One option is to pick stories from across the twelve Story Grid content genres to develop an appreciation for different genres, including ones that you might not be familiar with.

Reading stories that you would not ordinarily choose will broaden your horizons and challenge the assumptions that you have about storytelling. You might even find a new favorite genre when you branch out and experience new areas of story. 

Even if you decide to stay with a familiar genre, reading widely can help your craft. There are many similarities across genres. Some Conventions and Obligatory Moments, like All is Lost or Hero at the Mercy of the Villain, span multiple genres. By reading widely, you can learn the nuances of these events by comparing how authors implement them in masterworks of varying genres. You might even find ways to innovate the Conventions or Obligatory Moments of your genre by taking inspiration from other genres.

Reading widely establishes a solid foundation of story knowledge. Once you have that, you can dig deeply into one area that fascinates you.

Read Deeply

It’s important to develop a deep understanding of the genre that you want to write. 

When you are compiling a masterwork list with this goal in mind, you’ll want to choose several books with similar storylines. By comparing them and seeing what components they have in common, you’ll be able to pull out the Conventions and Obligatory Moments of your chosen subgenre and differentiate them from the parts of the story that are unique to each specific masterwork. 

Once you understand the rules and requirements of your genre, you’ll be able to tell a story that readers of that genre will love because it fulfills their expectations for a great story. You’ll also understand the Conventions and Obligatory Moments well enough to innovate them and surprise your readers. 

Let Your Work Guide You

The two parts of the Story Grid 530 work together. As you write your prose, you’ll discover areas that you need to work on to improve your craft. You can use that information to compile a list of masterworks to study that will help you to see how other authors have solved that specific problem. For example, you might be struggling with writing a particular scene type, so you could gather a list of works with exemplary instances of that kind of scene.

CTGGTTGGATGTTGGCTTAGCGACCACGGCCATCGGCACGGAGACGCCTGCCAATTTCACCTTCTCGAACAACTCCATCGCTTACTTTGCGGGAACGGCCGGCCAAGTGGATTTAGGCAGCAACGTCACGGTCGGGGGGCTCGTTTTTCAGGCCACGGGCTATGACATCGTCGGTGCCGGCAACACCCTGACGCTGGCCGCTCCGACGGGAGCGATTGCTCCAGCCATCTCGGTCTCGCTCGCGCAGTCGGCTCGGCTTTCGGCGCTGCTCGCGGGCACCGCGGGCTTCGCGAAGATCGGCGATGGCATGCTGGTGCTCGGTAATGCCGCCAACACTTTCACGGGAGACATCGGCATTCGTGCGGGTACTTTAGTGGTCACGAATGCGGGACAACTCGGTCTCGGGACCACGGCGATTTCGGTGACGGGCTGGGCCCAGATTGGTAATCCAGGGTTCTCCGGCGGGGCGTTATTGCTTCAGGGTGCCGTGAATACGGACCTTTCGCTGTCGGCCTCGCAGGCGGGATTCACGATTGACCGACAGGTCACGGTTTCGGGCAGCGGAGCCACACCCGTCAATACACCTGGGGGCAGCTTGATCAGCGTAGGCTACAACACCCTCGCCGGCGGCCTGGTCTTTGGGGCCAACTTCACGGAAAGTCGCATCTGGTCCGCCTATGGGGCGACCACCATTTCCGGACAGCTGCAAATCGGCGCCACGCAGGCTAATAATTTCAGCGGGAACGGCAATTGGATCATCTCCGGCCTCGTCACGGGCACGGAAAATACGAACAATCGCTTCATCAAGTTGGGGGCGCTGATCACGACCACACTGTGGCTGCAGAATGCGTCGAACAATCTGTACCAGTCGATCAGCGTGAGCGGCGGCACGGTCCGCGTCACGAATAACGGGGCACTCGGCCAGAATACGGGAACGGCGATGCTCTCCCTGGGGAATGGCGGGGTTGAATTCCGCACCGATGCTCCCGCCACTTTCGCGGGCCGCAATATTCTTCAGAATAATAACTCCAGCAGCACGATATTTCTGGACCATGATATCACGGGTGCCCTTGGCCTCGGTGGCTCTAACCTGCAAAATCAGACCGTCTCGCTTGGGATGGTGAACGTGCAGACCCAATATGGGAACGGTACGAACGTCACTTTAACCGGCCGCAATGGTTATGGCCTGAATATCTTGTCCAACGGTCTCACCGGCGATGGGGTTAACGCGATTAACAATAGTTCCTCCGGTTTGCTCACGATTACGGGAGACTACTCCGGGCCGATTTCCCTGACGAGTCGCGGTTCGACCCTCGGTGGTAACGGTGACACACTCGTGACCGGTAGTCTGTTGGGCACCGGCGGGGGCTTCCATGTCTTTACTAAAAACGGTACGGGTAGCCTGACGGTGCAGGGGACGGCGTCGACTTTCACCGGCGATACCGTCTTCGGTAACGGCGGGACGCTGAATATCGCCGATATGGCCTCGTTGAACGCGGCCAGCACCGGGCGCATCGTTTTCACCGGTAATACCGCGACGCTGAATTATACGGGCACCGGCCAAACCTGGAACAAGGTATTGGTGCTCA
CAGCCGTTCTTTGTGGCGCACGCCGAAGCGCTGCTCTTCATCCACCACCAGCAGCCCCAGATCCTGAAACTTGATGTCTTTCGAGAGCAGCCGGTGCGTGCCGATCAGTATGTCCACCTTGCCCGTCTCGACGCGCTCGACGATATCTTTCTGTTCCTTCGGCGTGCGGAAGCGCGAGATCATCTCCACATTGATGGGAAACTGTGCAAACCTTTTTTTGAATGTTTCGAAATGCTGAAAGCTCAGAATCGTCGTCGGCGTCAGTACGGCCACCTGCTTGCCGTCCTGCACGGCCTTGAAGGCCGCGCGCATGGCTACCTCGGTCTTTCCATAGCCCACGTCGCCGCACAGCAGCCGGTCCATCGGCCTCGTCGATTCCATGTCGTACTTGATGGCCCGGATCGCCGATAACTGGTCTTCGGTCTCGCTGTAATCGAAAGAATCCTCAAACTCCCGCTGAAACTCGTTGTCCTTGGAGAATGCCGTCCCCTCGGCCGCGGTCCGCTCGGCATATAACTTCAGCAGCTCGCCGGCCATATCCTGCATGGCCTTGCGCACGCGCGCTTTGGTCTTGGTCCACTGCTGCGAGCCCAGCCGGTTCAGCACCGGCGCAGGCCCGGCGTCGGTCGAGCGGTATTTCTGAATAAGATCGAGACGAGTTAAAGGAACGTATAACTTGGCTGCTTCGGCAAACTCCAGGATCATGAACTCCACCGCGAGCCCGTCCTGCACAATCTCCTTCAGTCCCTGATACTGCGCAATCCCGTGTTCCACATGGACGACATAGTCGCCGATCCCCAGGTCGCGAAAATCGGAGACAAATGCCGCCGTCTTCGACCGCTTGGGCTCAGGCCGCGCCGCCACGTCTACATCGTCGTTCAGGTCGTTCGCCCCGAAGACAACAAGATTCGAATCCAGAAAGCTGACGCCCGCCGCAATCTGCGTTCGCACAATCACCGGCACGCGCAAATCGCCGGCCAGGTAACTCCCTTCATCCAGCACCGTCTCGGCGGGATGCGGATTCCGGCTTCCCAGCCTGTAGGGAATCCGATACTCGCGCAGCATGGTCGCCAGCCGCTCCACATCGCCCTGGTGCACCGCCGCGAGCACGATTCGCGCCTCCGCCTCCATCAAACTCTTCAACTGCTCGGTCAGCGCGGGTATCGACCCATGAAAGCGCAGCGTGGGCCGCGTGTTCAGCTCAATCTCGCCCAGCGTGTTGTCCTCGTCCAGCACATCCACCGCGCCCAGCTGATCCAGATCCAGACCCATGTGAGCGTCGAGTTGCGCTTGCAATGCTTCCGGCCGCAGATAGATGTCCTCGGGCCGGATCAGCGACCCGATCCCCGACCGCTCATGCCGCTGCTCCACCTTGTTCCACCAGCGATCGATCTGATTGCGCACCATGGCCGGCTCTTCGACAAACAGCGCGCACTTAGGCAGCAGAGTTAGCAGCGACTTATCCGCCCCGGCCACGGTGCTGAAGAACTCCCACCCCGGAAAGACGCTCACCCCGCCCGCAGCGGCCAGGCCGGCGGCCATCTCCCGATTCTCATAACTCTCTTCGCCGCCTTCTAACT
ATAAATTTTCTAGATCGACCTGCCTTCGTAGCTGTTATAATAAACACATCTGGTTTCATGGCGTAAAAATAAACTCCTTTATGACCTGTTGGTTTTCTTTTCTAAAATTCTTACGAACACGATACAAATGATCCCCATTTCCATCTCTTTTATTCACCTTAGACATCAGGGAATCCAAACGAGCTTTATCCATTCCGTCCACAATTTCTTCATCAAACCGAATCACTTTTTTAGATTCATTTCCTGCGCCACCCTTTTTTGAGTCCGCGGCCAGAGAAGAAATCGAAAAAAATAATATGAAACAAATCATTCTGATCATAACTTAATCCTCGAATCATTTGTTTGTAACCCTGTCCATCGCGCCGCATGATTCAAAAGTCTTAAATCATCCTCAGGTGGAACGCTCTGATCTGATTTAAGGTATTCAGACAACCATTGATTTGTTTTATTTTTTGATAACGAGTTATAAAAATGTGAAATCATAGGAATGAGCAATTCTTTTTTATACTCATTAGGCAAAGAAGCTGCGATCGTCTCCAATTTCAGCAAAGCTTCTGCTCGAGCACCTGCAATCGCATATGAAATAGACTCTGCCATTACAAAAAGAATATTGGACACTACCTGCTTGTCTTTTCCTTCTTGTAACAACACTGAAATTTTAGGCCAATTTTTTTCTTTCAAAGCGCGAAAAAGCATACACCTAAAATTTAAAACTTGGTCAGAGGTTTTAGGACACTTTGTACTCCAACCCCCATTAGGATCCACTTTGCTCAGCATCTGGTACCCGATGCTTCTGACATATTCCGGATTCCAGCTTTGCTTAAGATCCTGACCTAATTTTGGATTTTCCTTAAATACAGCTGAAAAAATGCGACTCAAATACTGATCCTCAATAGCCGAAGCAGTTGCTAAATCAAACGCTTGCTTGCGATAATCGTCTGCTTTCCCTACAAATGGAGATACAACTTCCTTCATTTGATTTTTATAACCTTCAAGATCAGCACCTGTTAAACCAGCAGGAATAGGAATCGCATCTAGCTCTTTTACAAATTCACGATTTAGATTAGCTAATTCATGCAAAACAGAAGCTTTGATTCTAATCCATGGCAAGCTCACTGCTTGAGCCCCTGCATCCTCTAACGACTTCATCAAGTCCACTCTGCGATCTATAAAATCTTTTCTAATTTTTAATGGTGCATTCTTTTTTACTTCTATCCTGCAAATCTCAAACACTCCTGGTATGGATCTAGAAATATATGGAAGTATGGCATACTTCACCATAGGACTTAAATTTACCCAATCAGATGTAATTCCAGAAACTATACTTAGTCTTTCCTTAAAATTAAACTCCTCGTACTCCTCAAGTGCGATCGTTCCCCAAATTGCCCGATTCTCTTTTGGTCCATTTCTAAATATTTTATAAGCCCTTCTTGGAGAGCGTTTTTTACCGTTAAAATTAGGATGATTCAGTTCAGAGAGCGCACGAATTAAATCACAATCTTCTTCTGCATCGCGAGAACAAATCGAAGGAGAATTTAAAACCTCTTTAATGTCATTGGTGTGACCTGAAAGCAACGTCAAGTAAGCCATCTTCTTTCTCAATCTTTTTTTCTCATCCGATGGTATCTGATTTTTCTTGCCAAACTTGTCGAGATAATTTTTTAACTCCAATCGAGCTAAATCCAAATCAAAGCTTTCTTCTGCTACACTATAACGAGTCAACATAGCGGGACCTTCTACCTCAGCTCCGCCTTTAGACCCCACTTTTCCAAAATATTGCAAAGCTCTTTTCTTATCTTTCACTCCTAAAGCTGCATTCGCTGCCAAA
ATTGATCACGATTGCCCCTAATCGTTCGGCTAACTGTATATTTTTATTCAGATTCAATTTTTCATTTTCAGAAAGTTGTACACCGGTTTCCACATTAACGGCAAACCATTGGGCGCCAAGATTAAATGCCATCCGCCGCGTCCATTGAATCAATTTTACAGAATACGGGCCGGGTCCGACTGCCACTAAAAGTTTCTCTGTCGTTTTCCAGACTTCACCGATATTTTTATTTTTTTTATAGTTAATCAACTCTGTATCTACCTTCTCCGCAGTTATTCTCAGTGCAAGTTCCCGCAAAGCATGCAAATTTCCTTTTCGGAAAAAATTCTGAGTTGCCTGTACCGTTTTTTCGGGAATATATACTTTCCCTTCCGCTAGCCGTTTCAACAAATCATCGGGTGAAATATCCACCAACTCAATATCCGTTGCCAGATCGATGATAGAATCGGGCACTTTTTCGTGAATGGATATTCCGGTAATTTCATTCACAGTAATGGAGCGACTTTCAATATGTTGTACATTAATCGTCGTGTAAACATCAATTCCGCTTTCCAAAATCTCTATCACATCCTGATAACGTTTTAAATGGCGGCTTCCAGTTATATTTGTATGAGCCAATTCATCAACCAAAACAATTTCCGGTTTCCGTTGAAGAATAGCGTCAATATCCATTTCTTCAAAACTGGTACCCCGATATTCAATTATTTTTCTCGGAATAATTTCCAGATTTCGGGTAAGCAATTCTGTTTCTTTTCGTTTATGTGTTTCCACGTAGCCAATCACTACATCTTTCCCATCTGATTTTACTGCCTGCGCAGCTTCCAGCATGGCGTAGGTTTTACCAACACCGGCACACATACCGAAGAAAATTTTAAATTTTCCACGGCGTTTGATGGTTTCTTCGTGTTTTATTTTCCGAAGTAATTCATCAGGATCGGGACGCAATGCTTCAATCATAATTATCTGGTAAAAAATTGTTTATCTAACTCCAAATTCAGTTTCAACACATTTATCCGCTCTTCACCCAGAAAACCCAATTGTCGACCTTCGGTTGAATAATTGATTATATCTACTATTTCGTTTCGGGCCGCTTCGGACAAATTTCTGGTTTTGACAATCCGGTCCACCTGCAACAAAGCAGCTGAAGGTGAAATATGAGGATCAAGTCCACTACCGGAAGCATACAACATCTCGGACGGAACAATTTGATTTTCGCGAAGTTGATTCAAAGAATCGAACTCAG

Masterworks help with more than just the Content leaf of the genre clover, too. If you are writing a short story for the first time, look at short stories to see how other authors have used that form. If you’re trying to write a funny book and your humor isn’t landing right, find comedy in any content genre and study how the authors constructed the jokes so they worked. 

What Makes a Masterwork?

There’s no definitive list of masterworks. You can find them through reading stories and finding ones that stay with you, by looking for books that have remained popular through time, or by asking for recommendations from friends that love stories. If you ask other Story Gridders, you can specify a certain genre, subgenre, or even story event, and someone will have a recommendation of a story that they love that fits exactly what you’re looking for. 

Also, don’t be afraid to explore different story forms. Narrative is all around us, in books, films, TV shows, songs, and poems. No matter the medium, the pillars of storytelling remain the same. Choose art that speaks to you and see what the analysis can do for your craft. 

Masterwork Analysis

Once you’ve chosen a work to analyze, the next step is to choose how to apply the Story Grid methodology. 

Story Grid has many levels of analysis that you can apply to masterworks, but the best place to start is with The Story Grid Editor’s Six Core Questions. 

These questions give a comprehensive, macro overview of the Global Story. They are:

  1. What’s the genre?
  2. What are the conventions and obligatory scenes for that genre?
  3. What’s the Point of View?
  4. What are the objects of desire?
  5. What’s the controlling idea/theme?
  6. What is the Beginning Hook, the Middle Build, and Ending Payoff?